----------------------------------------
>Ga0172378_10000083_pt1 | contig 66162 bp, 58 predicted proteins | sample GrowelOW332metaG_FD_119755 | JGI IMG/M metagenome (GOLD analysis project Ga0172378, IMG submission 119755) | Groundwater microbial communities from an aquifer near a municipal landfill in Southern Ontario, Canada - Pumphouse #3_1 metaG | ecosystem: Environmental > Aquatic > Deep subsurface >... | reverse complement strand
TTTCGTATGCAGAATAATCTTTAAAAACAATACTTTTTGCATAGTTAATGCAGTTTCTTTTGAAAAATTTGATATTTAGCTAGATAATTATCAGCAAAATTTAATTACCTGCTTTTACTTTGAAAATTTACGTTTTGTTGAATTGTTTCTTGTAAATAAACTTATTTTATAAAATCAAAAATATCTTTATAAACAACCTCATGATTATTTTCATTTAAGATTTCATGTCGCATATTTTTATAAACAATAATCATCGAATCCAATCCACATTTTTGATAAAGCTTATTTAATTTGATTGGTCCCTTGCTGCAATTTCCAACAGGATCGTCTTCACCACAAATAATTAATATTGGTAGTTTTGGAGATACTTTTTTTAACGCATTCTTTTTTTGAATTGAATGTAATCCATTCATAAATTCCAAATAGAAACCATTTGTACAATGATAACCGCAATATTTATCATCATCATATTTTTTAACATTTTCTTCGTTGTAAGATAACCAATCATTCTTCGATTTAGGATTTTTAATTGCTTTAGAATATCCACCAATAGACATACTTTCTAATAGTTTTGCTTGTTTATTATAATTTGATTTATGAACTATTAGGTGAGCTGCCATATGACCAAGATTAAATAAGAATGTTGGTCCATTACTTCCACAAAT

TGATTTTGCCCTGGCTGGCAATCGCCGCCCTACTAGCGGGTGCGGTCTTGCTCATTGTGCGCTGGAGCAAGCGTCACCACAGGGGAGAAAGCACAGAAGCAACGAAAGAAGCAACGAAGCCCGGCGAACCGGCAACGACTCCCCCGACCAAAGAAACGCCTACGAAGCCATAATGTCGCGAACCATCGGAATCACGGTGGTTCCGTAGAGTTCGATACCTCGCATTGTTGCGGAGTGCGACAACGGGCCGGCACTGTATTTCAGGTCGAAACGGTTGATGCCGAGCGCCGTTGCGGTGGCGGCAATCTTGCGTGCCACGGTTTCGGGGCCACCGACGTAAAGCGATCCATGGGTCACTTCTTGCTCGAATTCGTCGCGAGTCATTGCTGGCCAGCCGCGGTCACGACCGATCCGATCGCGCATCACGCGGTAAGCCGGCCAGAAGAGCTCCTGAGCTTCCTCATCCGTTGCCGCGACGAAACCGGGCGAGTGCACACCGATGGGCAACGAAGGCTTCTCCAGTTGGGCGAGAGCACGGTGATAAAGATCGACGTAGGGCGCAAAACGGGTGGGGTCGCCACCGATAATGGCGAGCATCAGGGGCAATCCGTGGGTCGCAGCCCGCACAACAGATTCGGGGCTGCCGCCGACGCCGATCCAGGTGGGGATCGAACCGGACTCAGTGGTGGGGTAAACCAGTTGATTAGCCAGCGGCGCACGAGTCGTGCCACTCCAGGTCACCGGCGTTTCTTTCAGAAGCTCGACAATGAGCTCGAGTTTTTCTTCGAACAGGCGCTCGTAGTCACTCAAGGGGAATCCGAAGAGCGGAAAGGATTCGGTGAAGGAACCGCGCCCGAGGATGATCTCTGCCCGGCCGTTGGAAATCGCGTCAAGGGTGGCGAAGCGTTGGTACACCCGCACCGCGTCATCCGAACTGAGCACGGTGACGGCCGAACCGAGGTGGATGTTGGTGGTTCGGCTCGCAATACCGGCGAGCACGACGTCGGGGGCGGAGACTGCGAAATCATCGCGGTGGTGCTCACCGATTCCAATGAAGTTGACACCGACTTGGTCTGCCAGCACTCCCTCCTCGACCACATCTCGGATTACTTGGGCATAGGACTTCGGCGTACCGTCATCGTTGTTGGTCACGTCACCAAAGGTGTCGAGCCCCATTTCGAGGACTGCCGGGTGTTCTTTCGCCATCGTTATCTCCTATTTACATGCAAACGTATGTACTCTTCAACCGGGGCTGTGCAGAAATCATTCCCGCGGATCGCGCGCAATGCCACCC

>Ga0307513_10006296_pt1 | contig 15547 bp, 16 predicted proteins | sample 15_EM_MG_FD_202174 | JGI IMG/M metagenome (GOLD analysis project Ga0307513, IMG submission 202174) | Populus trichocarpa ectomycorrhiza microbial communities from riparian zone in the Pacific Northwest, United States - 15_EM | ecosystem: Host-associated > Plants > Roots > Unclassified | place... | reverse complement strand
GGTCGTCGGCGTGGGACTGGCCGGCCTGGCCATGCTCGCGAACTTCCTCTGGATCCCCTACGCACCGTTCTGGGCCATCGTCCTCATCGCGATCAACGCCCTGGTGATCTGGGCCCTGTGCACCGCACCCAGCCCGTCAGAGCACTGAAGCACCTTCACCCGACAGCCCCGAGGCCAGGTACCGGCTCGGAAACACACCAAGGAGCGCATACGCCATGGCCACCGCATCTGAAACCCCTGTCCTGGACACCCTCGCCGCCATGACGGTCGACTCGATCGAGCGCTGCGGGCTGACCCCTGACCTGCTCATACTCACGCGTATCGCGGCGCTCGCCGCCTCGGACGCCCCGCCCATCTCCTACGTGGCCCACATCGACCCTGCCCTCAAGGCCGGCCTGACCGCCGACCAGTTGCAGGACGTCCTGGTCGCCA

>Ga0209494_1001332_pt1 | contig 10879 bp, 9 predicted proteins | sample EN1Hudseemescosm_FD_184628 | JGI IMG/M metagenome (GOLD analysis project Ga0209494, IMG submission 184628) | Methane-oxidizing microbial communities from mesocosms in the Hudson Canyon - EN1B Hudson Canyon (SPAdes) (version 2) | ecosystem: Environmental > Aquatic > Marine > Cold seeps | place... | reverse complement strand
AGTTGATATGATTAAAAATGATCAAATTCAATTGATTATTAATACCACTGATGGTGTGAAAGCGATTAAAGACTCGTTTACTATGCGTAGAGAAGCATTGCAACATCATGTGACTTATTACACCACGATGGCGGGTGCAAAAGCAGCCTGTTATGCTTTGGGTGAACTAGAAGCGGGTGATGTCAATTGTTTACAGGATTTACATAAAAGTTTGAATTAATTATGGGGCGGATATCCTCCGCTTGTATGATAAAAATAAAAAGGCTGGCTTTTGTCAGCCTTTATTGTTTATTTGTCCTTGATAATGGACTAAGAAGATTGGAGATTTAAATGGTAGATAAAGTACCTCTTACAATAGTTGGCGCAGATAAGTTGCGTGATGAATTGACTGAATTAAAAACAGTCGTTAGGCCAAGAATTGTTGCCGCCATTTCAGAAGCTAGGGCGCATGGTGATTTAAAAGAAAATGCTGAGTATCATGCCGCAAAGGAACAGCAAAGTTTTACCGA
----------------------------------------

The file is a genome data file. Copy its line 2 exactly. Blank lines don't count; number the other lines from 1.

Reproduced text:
TTTCGTATGCAGAATAATCTTTAAAAACAATACTTTTTGCATAGTTAATGCAGTTTCTTTTGAAAAATTTGATATTTAGCTAGATAATTATCAGCAAAATTTAATTACCTGCTTTTACTTTGAAAATTTACGTTTTGTTGAATTGTTTCTTGTAAATAAACTTATTTTATAAAATCAAAAATATCTTTATAAACAACCTCATGATTATTTTCATTTAAGATTTCATGTCGCATATTTTTATAAACAATAATCATCGAATCCAATCCACATTTTTGATAAAGCTTATTTAATTTGATTGGTCCCTTGCTGCAATTTCCAACAGGATCGTCTTCACCACAAATAATTAATATTGGTAGTTTTGGAGATACTTTTTTTAACGCATTCTTTTTTTGAATTGAATGTAATCCATTCATAAATTCCAAATAGAAACCATTTGTACAATGATAACCGCAATATTTATCATCATCATATTTTTTAACATTTTCTTCGTTGTAAGATAACCAATCATTCTTCGATTTAGGATTTTTAATTGCTTTAGAATATCCACCAATAGACATACTTTCTAATAGTTTTGCTTGTTTATTATAATTTGATTTATGAACTATTAGGTGAGCTGCCATATGACCAAGATTAAATAAGAATGTTGGTCCATTACTTCCACAAAT